Well, we all know that college degrees don't come cheaply and the price tag is only getting bigger, but when to get your, well, to toss your tasseled cap and collect your diploma, it's all supposed to be worth it, right? Well, Alina Cho live in New York, and Alina, you're looking at the rising cost of college and you actually met a grad who says he actually regrets getting his high-priced, big name degree.
Yeah, he does, because he traded that in for a full ride at Hofstra University and so now he's hundreds of thousands of dollars in debt, Kyra. You know, for a high school salutatorian, Ryan Durosky, there was really no question that he would go to his dream school, New York University, a brand name school, of course, but expensive. Now he's nearly 300,000 dollars in debt and he's not alone.
As a graduate of prestigious New York University, Ryan Durosky thought his business degree would be a ticket to financial security.
But today he lives above a gas station in an apartment he shares with three others. He commutes two hours each way every day from Pennsylvania to his job in Manhattan and back to stretch his budget. He says he can't afford any other way, strapped by sky high college debt.
You talk about the American dream.
Yeah, it's almost become an American nightmare.
Call it a 275,000 dollars nightmare. What Ryan took out in student loans plus interest for four years at his university? At this rate, 24-year-old Ryan will be almost 50 before his loans are paid off.
You had an offer for a full scholarship?
And then you had NYU as an option.
Which was so much more expensive.
In my opinion, NYU is a better school. It was right in the middle of Manhattan. I thought it was going to be providing me with better opportunities after I graduate.
Did you have any idea how much it was going to cost?
Honestly, no. I mean, I had done the math but when you're 18 and, you know, you're about to move into New York City, it's just like who cares, like it’s paid for. I'll worry about it later.
So after four years here at NYU, Ryan did get a job, but soon after, just as the economy was collapsing, he was laid off. What's worse, right about the time that he got his pink slip, Ryan also got his first bill for his student loans.
I believe it is 1,020 dollars or something like that.
What did you think at that point?
And I freaked out.
He's not alone. Two-thirds of bachelor's degree recipients graduate with an average of 23,000 dollars in debt, that's up 50 percent since 1996. And then there's this.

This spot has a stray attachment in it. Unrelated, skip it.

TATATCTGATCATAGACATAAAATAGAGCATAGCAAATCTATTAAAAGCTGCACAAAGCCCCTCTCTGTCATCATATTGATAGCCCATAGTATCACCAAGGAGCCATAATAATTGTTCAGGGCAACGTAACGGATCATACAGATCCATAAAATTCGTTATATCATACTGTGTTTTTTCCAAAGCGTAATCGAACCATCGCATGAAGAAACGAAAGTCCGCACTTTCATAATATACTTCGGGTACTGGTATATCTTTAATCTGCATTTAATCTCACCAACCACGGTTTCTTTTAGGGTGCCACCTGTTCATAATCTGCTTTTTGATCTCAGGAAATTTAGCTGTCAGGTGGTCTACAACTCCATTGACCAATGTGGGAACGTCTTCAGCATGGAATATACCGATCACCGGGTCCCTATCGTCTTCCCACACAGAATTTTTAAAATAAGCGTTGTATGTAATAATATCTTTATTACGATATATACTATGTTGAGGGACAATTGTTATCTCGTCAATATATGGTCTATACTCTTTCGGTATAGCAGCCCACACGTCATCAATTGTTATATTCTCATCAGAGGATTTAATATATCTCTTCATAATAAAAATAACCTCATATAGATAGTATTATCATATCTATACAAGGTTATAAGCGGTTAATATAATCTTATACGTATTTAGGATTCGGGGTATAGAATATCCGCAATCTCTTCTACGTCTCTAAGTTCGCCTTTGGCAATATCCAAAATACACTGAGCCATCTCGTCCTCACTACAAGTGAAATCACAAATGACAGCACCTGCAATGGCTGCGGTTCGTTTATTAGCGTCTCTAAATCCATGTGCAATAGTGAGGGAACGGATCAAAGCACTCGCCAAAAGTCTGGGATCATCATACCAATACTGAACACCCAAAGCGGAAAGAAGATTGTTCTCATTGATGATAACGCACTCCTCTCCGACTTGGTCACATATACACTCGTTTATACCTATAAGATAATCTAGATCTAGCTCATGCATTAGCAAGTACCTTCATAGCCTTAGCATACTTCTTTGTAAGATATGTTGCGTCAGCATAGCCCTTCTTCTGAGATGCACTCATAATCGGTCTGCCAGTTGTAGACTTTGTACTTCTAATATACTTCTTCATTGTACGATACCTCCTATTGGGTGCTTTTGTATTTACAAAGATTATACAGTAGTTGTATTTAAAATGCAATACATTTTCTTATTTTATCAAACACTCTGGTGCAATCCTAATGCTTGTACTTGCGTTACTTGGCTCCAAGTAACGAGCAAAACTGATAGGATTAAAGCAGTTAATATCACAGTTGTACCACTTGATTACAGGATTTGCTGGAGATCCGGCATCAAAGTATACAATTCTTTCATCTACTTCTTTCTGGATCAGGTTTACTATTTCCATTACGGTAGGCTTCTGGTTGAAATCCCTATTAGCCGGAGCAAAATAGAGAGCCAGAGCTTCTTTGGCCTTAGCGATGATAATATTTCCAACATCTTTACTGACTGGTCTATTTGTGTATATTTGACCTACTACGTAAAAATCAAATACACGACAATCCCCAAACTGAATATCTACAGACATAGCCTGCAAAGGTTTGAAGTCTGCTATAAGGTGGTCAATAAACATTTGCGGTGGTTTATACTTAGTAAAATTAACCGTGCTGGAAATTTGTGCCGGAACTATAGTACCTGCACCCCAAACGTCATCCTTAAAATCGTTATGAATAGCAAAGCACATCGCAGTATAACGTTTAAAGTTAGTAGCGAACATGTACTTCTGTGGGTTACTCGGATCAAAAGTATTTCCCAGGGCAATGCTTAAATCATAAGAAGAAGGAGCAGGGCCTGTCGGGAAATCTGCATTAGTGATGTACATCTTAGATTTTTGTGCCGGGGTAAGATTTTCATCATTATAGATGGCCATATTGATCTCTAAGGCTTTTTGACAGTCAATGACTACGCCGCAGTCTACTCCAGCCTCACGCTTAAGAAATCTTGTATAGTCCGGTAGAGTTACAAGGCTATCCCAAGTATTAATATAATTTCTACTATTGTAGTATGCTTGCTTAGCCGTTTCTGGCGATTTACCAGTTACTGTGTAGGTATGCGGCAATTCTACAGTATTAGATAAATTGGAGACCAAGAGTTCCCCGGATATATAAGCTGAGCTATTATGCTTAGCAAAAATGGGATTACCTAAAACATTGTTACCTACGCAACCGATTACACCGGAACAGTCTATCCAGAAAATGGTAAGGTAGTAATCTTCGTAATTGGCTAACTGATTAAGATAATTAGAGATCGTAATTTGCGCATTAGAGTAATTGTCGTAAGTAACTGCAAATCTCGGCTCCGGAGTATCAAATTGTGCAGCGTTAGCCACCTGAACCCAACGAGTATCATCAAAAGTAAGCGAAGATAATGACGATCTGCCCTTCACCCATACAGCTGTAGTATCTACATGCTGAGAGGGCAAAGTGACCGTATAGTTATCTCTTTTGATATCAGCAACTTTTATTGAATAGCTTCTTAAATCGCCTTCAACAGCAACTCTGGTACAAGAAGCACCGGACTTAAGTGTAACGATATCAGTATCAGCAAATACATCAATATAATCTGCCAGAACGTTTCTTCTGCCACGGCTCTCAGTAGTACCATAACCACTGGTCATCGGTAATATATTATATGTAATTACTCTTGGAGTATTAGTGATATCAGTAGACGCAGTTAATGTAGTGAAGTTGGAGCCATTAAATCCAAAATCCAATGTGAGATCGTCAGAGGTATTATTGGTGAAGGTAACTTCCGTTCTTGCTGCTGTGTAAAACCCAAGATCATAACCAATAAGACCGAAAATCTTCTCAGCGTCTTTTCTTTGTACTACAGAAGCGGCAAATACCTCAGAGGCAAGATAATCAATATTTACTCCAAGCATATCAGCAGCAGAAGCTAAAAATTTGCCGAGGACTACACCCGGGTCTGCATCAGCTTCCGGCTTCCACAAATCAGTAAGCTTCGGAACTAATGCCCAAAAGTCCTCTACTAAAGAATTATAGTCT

Fewer than half of the kids who will start a four-year degree program will end up graduating even in six years. And that's a staggering number of kids who are spending a lot of money.
As for Ryan, in the two years since he graduated, he's paid down 12,000 dollars, about four percent of what he owes. Debt he calls both daunting and depressing.
Do you regret your decision?
Yes, I do. I look at the amount of money that I have to pay back, and it's the money that I would almost be using to fulfill my American dream. I would like to, you know, get my own house one day, possibly, you know, get married, possibly start a family. And right now, I just, I don't see that as part of my future. You know, my future right now is debt. It's almost devastating in some cases.
You do have a degree?
Yes, I do have a degree. That's the positive point, yes.
You know, to be clear, Ryan does not blame NYU for his college debt. He blames himself for making the choice and he believes the economic downturn played a role. He certainly did not expect to be laid off especially so soon after graduation. And NYU tells CNN that its advice for prospective students is to plan ahead. College, they say is an investment, people need to save for it. Also, they say, Kyra, if you are in default you should contact the lender, of course, and NYU's Career Center for help. You know, Kyra, you know, a lot of people say how could he allow himself to be in such debt after college. You know, hundreds of thousands of dollars, nearly 300,000 dollars, but you really can feel for him. You know, at age 18, he gets into NYU, he's the first person in his family to go to college and he says to himself, why should I not go to my dream school because I can't pay for it. I'm going to get loans and somehow I'll pay for it, now that for a ride in hindsight it is looking pretty good.
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